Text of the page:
I'm guessing that a lot of you know what phototherapy is. It's when we shine lights on babies to help make their jaundice, the yellow tint to the skin that so many babies get, go away. We've been using phototherapy for about 50 years, since the late 1950's when some infant caregivers noticed that babies in the sunlight had less jaundice than others. We use phototherapy very commonly, especially in premature babies, because bilirubin, the chemical that causes jaundice, can also cause brain damage. It's thought to be one of the safest therapies we use, with very few side effects. It can contribute to a baby getting a little dried out, just like laying on a sunny beach all day, but that can usually be easily managed by giving the baby some more fluid.

The last decade or so has seen the development of improved phototherapy, some powerful light systems that can make the jaundice go away even faster. Such systems have been accepted pretty readily into neonatal practice. When the alternative to phototherapy is the possible need for an exchange transfusion - where we replace the baby's blood over about an hour's time with a couple of units from the blood bank - we're happy to have effective phototherapy to use.

I read with interest, then, a Medscape news blurb about a recent study that claims that neonatal phototherapy increases the risk of a child developing nevi, those little brownish things on our skin that are commonly called moles. In a study in the December Archives of Dermatology, French investigators reported that 8 to 9 year old kids who had received phototherapy as newborns had more nevi sized 2 to 5 millimeters than kids who did not receive phototherapy. The significance of this is that nevi can turn into melanoma, a deadly skin cancer. The more nevi one has, perhaps the greater risk of melanoma.

This study, however, did not show that phototherapy increased the risk of melanoma, just the risk of more nevi. A couple of other studies in the past have not demonstrated an increased risk of melanoma with phototherapy, either. Also, this study was pretty small, including only 18 phototherapy exposed kids, and it did not show a dose response relationship. That is, kids who got more phototherapy did not get more nevi than kids who got lesser amounts of phototherapy, which I would expect if the phototherapy were really causing the nevi.

Will phototherapy be one of those neonatal therapies that historically neonatologists thought were safe, like oxygen, chloramphenacol, benzoyl alcohol, phenobarbital for prevention of brain bleeding, and steroids for BPD treatment, that subsequently turned out to be harmful? I don't really think so. We've used it for so long that by now we probably would have discovered any harmful effects that occur frequently. Also, phototherapy is better than the alternatives: exchange transfusions or no treatment, which can lead to brain damage, so I'm still going to light up the babies. The study won't change my practice. It will just make me worry more when I give phototherapy. Great....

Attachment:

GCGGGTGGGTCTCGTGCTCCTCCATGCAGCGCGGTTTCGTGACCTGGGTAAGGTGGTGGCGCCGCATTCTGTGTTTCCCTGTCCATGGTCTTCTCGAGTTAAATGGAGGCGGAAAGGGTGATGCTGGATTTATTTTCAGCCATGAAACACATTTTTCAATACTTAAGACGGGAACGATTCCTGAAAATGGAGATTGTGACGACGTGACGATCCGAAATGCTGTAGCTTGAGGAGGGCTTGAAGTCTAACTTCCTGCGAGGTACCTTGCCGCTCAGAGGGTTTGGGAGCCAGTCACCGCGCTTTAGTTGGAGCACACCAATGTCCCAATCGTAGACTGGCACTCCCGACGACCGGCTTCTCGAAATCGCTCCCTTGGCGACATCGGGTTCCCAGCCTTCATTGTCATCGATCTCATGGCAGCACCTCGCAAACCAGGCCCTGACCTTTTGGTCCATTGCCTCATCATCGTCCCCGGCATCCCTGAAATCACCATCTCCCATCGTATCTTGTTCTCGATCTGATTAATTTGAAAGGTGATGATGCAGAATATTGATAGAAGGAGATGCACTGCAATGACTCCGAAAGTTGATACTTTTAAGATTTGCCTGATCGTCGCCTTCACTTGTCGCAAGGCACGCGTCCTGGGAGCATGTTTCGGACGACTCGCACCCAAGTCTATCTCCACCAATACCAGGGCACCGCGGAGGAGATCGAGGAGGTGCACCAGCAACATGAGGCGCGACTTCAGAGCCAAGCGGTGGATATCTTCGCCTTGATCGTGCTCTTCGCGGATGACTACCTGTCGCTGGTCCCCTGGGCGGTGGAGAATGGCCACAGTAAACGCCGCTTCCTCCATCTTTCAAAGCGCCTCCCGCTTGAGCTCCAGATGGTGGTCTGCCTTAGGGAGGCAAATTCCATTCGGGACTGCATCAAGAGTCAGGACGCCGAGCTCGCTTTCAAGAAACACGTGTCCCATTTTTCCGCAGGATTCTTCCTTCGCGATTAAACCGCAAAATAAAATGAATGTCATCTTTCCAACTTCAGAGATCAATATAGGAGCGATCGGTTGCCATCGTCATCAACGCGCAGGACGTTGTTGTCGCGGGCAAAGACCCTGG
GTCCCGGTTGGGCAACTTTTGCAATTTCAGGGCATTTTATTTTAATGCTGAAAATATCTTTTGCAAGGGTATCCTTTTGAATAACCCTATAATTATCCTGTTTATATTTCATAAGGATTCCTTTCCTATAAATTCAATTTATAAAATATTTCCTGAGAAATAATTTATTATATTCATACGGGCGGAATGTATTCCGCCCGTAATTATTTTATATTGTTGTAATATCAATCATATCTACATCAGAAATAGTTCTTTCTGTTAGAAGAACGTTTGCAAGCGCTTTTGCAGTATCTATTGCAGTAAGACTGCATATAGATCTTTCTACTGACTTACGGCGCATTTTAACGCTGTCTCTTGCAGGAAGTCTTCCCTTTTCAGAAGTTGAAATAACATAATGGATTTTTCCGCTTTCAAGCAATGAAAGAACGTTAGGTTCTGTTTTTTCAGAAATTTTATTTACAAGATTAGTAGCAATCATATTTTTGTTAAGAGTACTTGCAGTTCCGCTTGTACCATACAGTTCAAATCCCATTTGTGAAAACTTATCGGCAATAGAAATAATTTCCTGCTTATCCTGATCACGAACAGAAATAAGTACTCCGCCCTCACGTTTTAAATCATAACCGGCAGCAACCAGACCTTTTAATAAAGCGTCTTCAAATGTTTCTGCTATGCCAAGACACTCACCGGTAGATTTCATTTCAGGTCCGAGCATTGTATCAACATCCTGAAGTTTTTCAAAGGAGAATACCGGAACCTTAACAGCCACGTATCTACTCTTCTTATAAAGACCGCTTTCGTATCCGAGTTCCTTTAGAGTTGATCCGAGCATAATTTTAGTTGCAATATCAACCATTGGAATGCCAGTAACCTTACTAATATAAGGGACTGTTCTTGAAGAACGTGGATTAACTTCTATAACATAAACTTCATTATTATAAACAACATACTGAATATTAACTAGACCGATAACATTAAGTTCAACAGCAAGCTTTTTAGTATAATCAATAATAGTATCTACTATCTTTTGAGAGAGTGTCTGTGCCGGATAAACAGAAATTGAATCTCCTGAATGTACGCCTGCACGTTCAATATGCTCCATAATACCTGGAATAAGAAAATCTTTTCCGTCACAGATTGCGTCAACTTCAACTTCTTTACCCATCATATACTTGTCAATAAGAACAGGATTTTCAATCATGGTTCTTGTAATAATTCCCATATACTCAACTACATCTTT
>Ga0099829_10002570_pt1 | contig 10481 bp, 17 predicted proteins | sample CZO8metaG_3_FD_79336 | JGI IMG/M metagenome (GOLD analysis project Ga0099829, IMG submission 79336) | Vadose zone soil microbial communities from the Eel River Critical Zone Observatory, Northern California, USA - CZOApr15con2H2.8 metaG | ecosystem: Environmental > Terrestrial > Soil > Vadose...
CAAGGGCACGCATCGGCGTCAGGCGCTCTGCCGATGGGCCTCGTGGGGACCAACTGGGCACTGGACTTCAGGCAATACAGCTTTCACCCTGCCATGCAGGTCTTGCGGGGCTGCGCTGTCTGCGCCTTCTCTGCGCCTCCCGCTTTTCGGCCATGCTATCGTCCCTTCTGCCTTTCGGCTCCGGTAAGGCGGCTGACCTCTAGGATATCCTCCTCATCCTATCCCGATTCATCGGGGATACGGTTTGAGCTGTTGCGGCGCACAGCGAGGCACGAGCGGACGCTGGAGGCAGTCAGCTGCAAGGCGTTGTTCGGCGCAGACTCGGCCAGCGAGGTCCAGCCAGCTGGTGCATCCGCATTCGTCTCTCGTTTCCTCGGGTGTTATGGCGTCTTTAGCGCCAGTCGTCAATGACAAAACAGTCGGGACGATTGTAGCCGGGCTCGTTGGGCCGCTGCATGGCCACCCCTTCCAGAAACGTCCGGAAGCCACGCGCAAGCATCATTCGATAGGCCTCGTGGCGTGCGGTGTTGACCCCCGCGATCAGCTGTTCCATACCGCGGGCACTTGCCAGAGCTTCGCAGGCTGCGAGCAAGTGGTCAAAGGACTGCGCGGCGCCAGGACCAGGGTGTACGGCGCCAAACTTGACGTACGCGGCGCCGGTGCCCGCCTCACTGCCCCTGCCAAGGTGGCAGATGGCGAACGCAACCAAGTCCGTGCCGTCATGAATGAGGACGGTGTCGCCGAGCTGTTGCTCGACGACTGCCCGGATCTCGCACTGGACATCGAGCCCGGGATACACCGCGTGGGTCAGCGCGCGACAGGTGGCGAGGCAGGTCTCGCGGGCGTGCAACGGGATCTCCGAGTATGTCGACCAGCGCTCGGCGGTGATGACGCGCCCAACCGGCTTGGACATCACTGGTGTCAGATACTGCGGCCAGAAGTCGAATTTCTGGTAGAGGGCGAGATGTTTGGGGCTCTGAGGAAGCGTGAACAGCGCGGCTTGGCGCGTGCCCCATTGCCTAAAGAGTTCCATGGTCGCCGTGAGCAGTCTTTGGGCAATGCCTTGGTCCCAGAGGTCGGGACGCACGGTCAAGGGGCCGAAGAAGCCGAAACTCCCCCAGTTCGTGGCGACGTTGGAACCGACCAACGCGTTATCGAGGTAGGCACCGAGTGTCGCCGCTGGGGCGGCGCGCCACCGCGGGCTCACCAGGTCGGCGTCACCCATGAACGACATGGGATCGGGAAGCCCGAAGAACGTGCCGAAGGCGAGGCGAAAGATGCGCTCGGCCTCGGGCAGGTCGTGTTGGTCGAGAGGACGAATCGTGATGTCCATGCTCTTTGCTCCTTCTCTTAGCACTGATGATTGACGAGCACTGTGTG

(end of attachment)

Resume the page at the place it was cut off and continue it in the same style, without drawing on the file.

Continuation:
P.S. While surfing the web yesterday, I discovered that I have been nominated for a 2006 Medical Weblog Award in the Best Health Policies/Ethics Weblog category. I'm flattered as all get out to be nominated and would like to thank ex utero for nominating me. (Apparently it only takes one person to nominate you. Maybe it's not as great an honor as I thought!) The voting ends today, January 14, so there's no sense in putting one of those Weblog Award Nominee pictures in my sidebar (as if I could figure out how to do it.) Forgive me for tooting my own horn here, but I just couldn't not tell you. Onward and upward!

Friday, January 12, 2007


Some time ago I received notice that I must attend a seminar at our hospital entitled "Agenda for Enterprise Visioning and Action Planning - Developing the A3 Transformation Roadmap." What? I was given no more information about the seminar initially, and I didn't really know what it was about. I guessed that it has to do with learning to plan for a department or something like that. Recently I received the agenda for the two day seminar, and I still don't really know what the thing is about, because the jargon used in it is simply incredible.

The agenda is divided into four columns. Each agenda item has an entry in each of the columns. The columns are entitled: Time - I know what that means; Action - okay; Deliverable - huh? and Responsible - it tells us who is supposed to do it. Under the action column one of the entries is "Paradigm and Core of Transformation." A sample Deliverable entry is "Training on using quality function deployment to prioritize high leverage improvement areas." Frankly, they couldn't make this less understandable if they tried.

And I suspect they did try to make it difficult to understand. I've seen these kind of lectures before, ones that try to improve management skills (I think that's what this is about), and they usually employ this type of gobbledygook language. It seems they use big terms to make it sound important or scientific, to try to make their information seem to have more substance than it really does. If this is like other seminars I've been to, they'll have about two hours worth of information to present in eight hours.